For every complaint about an anti-Labour agenda or a bias against Corbyn, the attack-dogs of the right make exactly the opposite charge about the broadcast media — though not, of course, about the print media — particularly about the BBC. It is platitudinous to argue that howls of anguish from both sides means that the BBC has ‘got it about right’. Equally, the claim of overt broadcaster bias is risible, from whatever quarter it comes.
Andrew Neil’s skewering of Corbyn needs to be seen alongside the same broadcaster’s no-holds-barred interviews with other party leaders and particularly his five-minute empty-seating of Johnson. Andrew Marr’s fussy interview with Johnson generated 12,000 viewer complaints (some, at least, no doubt submitted at the behest of CCHQ).
For all the accusations of an institutional liberal-left bias at the BBC, we should remember that there are plenty of former Conservative Party personnel who hold key positions in the organisation. I wonder what Sarah Sands and Nick Robinson — both formerly prominent Conservative supporters — think of the (probably) Dominic Cummings-inspired boycott of the Today programme by senior ministers.
Perhaps doubters from both sides need to be force-fed an hour of Fox News.
The print media, meanwhile, has always been overwhelmingly anti-Labour in modern times. When, in 1992, a Sun front-page headline requested that the last person to leave Britain in the event of a Labour victory switch off the lights, the paper was selling around 4 million copies per day compared to around 1.4 million in 2019. Newspapers and their owners still wield influence, of course — it is a worry, for example, how much the daily television news agenda is influenced by newspaper headlines — but influence in what circles?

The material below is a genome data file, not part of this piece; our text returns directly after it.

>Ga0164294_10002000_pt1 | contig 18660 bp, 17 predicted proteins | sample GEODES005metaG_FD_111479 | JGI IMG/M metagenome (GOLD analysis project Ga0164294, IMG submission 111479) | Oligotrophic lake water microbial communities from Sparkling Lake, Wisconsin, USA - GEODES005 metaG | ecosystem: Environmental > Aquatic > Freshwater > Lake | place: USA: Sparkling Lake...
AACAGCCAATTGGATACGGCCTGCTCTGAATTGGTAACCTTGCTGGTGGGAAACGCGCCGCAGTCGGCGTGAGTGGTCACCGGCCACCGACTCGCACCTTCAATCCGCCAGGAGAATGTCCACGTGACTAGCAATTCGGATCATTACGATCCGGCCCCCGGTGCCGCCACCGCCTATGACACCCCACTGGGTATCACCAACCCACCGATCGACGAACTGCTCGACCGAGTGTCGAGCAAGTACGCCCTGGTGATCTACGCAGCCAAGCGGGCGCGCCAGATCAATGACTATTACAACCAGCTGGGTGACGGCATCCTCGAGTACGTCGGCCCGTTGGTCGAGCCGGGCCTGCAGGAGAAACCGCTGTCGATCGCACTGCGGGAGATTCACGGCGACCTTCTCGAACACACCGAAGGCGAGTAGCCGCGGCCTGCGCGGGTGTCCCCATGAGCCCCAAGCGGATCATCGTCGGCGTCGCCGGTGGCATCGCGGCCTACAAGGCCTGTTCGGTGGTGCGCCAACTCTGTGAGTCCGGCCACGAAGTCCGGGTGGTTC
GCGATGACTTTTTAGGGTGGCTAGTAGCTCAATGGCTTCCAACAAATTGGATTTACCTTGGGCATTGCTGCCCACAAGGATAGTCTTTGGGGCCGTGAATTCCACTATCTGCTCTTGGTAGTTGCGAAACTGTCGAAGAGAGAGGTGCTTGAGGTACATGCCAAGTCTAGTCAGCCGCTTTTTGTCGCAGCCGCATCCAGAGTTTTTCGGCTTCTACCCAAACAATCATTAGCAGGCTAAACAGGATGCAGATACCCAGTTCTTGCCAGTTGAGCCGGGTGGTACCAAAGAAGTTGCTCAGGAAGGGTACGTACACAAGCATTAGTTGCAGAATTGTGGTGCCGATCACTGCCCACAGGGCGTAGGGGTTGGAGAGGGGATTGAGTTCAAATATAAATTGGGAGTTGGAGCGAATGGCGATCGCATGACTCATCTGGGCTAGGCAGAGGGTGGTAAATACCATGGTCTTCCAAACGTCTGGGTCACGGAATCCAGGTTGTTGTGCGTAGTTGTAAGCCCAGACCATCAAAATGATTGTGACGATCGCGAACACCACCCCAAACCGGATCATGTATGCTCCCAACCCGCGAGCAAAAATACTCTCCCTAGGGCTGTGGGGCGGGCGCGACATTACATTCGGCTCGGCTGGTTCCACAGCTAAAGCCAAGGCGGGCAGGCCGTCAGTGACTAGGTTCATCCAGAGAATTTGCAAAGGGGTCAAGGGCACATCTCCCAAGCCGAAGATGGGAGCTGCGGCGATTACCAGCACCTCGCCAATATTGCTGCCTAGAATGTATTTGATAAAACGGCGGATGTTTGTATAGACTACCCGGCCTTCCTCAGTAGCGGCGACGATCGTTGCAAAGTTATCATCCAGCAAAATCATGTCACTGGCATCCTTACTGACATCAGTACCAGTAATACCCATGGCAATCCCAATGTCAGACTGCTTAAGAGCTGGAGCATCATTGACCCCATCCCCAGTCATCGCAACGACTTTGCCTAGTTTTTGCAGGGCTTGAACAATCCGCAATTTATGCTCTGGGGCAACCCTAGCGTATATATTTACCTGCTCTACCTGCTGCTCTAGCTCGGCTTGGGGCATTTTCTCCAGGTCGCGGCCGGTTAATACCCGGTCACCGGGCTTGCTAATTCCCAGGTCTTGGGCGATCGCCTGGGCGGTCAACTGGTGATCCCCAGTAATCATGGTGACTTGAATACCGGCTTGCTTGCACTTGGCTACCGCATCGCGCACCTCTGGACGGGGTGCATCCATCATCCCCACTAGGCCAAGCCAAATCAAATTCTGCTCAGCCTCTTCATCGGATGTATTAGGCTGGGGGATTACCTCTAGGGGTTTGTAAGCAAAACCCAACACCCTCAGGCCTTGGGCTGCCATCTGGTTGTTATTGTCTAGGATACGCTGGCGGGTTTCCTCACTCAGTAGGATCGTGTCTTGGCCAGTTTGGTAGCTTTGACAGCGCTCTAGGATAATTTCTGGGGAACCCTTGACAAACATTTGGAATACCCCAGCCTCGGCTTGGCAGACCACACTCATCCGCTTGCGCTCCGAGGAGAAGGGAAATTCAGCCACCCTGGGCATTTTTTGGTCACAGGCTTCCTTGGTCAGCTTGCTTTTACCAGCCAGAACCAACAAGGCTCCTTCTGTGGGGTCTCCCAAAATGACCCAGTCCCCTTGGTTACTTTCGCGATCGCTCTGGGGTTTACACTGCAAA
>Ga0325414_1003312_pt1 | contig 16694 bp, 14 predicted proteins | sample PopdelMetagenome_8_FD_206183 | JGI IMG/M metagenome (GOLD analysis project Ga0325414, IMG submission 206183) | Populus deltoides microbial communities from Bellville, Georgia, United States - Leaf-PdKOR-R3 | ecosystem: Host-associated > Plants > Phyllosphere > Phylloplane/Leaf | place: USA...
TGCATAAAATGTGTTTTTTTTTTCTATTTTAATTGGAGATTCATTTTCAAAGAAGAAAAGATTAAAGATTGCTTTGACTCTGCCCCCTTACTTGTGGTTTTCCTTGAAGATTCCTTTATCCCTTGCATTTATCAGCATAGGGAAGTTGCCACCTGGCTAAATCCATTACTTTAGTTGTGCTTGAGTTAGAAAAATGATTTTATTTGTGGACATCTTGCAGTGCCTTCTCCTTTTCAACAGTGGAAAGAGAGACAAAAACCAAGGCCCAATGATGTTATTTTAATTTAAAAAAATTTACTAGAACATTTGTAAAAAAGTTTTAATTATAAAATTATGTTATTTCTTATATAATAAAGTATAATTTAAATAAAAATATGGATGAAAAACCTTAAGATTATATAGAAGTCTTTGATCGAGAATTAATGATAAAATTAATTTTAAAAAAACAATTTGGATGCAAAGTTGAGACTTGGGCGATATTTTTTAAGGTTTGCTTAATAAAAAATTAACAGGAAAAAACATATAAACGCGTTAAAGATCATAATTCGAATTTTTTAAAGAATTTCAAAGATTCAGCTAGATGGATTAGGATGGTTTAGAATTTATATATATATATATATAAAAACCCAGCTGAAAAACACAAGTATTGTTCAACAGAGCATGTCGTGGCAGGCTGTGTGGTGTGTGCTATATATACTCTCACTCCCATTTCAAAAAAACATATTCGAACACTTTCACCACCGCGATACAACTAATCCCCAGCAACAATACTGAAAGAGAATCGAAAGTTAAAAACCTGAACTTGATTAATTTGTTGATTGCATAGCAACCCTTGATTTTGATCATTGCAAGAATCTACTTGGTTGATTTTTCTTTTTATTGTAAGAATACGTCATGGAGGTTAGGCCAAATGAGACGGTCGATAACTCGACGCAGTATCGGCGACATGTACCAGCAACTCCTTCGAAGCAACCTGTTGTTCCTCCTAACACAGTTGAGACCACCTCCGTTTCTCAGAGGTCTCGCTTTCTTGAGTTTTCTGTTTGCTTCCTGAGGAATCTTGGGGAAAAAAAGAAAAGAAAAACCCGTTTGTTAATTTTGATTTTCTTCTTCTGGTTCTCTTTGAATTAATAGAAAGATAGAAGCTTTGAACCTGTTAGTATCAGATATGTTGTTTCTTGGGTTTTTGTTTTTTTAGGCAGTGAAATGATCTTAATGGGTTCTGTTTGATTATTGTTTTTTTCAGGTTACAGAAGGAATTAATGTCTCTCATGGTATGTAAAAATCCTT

Many ‘ordinary’ voters — as opposed to political geeks and those who inhabit the Westminster bubble — increasingly consume their news via social media rather than from newspapers or TV news. Sadly, this is almost certainly damaging our political culture. Social media feeds on our algorithmically determined preferences and prejudices, generating sensationalist soundbites and clickbait headlines, devoid of context or even of meaning. Lies are peddled as fact; ludicrous assertions are left unchallenged, bouncing around the echo chamber.
But there is no reason why this development — good or bad — should disadvantage the Labour Party over and above their rivals: if anything, social media demographics ought to work in Labour’s favour. An excellent media analysis in The Guardian quoted Dr Richard Fletcher of the University of Oxford’s Reuters Institute: “One of the clearest differences is that most of those on the left prefer to get news online, and most of those on the right prefer to get it offline.”
But social media benefits those with the best lines, and in 2019 the best line of all consisted of just three words: Get Brexit Done.
One Friday evening sometime during one of Theresa May’s parliamentary debacles — it’s impossible to pinpoint the specific one; there were so many — a brief pub conversation with a friend of a friend about the dismal performances of our local football team somehow strayed into Brexit territory. That I should be discussing politics at the bar of my local with someone I barely know is itself an indication of the extent to which Brexit weaves its malign magic.